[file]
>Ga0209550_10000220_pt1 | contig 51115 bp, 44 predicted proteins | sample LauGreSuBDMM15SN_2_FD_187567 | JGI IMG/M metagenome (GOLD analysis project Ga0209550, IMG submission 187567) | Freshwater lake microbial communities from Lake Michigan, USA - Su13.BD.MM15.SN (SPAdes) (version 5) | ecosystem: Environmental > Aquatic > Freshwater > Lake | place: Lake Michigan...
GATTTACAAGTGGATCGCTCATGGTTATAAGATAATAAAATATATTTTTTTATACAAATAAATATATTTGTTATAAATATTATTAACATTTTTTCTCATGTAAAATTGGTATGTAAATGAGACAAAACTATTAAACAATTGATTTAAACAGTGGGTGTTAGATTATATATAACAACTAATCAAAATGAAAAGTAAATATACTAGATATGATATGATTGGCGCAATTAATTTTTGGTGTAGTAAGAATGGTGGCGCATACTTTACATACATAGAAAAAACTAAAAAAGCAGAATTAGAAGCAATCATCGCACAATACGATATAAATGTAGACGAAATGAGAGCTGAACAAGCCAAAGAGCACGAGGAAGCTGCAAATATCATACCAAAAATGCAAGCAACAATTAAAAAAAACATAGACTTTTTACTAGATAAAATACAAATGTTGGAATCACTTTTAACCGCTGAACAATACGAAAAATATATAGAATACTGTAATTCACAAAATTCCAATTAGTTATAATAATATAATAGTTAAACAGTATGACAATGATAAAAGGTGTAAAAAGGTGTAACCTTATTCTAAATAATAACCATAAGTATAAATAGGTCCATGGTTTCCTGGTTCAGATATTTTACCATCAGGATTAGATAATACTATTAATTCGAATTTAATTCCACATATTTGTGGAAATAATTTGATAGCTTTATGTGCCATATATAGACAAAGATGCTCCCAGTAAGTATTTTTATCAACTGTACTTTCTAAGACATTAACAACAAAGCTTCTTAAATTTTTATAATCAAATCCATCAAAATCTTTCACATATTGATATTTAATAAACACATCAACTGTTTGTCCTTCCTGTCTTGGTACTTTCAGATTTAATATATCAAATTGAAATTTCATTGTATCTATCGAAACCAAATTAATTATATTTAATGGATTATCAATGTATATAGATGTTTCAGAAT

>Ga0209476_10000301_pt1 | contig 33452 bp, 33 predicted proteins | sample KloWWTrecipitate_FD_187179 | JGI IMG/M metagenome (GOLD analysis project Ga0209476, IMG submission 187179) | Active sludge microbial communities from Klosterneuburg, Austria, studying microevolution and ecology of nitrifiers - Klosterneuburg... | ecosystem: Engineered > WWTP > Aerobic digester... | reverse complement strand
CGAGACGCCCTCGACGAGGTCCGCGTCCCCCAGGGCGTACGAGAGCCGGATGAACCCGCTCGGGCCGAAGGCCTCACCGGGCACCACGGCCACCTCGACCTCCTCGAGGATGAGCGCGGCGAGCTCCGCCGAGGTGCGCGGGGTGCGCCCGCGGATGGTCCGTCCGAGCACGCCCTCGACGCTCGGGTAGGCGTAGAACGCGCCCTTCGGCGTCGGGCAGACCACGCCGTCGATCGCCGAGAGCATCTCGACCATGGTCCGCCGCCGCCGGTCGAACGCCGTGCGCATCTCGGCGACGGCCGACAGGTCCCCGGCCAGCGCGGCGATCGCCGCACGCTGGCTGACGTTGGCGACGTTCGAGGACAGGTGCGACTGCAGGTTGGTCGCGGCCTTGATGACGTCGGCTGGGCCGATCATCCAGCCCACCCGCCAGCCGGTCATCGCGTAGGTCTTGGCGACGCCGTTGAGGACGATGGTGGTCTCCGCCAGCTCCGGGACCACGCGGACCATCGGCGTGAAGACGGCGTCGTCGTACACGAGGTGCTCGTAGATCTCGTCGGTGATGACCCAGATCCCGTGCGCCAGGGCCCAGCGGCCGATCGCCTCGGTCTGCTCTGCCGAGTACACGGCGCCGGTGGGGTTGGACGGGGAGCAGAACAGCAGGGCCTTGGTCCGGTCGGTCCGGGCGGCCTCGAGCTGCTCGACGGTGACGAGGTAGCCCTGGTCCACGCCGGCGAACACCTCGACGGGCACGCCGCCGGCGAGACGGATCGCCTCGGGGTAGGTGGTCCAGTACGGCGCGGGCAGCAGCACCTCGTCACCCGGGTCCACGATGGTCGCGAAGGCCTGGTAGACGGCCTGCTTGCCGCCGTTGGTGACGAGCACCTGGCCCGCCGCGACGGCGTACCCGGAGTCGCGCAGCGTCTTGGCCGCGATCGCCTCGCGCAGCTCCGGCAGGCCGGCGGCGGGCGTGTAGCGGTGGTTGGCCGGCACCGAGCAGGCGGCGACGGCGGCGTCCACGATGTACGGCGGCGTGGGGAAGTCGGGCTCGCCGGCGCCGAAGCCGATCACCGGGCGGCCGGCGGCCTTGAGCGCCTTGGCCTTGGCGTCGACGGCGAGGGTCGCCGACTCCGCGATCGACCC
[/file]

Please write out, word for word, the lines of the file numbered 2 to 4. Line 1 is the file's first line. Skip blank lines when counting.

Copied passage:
GATTTACAAGTGGATCGCTCATGGTTATAAGATAATAAAATATATTTTTTTATACAAATAAATATATTTGTTATAAATATTATTAACATTTTTTCTCATGTAAAATTGGTATGTAAATGAGACAAAACTATTAAACAATTGATTTAAACAGTGGGTGTTAGATTATATATAACAACTAATCAAAATGAAAAGTAAATATACTAGATATGATATGATTGGCGCAATTAATTTTTGGTGTAGTAAGAATGGTGGCGCATACTTTACATACATAGAAAAAACTAAAAAAGCAGAATTAGAAGCAATCATCGCACAATACGATATAAATGTAGACGAAATGAGAGCTGAACAAGCCAAAGAGCACGAGGAAGCTGCAAATATCATACCAAAAATGCAAGCAACAATTAAAAAAAACATAGACTTTTTACTAGATAAAATACAAATGTTGGAATCACTTTTAACCGCTGAACAATACGAAAAATATATAGAATACTGTAATTCACAAAATTCCAATTAGTTATAATAATATAATAGTTAAACAGTATGACAATGATAAAAGGTGTAAAAAGGTGTAACCTTATTCTAAATAATAACCATAAGTATAAATAGGTCCATGGTTTCCTGGTTCAGATATTTTACCATCAGGATTAGATAATACTATTAATTCGAATTTAATTCCACATATTTGTGGAAATAATTTGATAGCTTTATGTGCCATATATAGACAAAGATGCTCCCAGTAAGTATTTTTATCAACTGTACTTTCTAAGACATTAACAACAAAGCTTCTTAAATTTTTATAATCAAATCCATCAAAATCTTTCACATATTGATATTTAATAAACACATCAACTGTTTGTCCTTCCTGTCTTGGTACTTTCAGATTTAATATATCAAATTGAAATTTCATTGTATCTATCGAAACCAAATTAATTATATTTAATGGATTATCAATGTATATAGATGTTTCAGAAT

>Ga0209476_10000301_pt1 | contig 33452 bp, 33 predicted proteins | sample KloWWTrecipitate_FD_187179 | JGI IMG/M metagenome (GOLD analysis project Ga0209476, IMG submission 187179) | Active sludge microbial communities from Klosterneuburg, Austria, studying microevolution and ecology of nitrifiers - Klosterneuburg... | ecosystem: Engineered > WWTP > Aerobic digester... | reverse complement strand
CGAGACGCCCTCGACGAGGTCCGCGTCCCCCAGGGCGTACGAGAGCCGGATGAACCCGCTCGGGCCGAAGGCCTCACCGGGCACCACGGCCACCTCGACCTCCTCGAGGATGAGCGCGGCGAGCTCCGCCGAGGTGCGCGGGGTGCGCCCGCGGATGGTCCGTCCGAGCACGCCCTCGACGCTCGGGTAGGCGTAGAACGCGCCCTTCGGCGTCGGGCAGACCACGCCGTCGATCGCCGAGAGCATCTCGACCATGGTCCGCCGCCGCCGGTCGAACGCCGTGCGCATCTCGGCGACGGCCGACAGGTCCCCGGCCAGCGCGGCGATCGCCGCACGCTGGCTGACGTTGGCGACGTTCGAGGACAGGTGCGACTGCAGGTTGGTCGCGGCCTTGATGACGTCGGCTGGGCCGATCATCCAGCCCACCCGCCAGCCGGTCATCGCGTAGGTCTTGGCGACGCCGTTGAGGACGATGGTGGTCTCCGCCAGCTCCGGGACCACGCGGACCATCGGCGTGAAGACGGCGTCGTCGTACACGAGGTGCTCGTAGATCTCGTCGGTGATGACCCAGATCCCGTGCGCCAGGGCCCAGCGGCCGATCGCCTCGGTCTGCTCTGCCGAGTACACGGCGCCGGTGGGGTTGGACGGGGAGCAGAACAGCAGGGCCTTGGTCCGGTCGGTCCGGGCGGCCTCGAGCTGCTCGACGGTGACGAGGTAGCCCTGGTCCACGCCGGCGAACACCTCGACGGGCACGCCGCCGGCGAGACGGATCGCCTCGGGGTAGGTGGTCCAGTACGGCGCGGGCAGCAGCACCTCGTCACCCGGGTCCACGATGGTCGCGAAGGCCTGGTAGACGGCCTGCTTGCCGCCGTTGGTGACGAGCACCTGGCCCGCCGCGACGGCGTACCCGGAGTCGCGCAGCGTCTTGGCCGCGATCGCCTCGCGCAGCTCCGGCAGGCCGGCGGCGGGCGTGTAGCGGTGGTTGGCCGGCACCGAGCAGGCGGCGACGGCGGCGTCCACGATGTACGGCGGCGTGGGGAAGTCGGGCTCGCCGGCGCCGAAGCCGATCACCGGGCGGCCGGCGGCCTTGAGCGCCTTGGCCTTGGCGTCGACGGCGAGGGTCGCCGACTCCGCGATCGACCC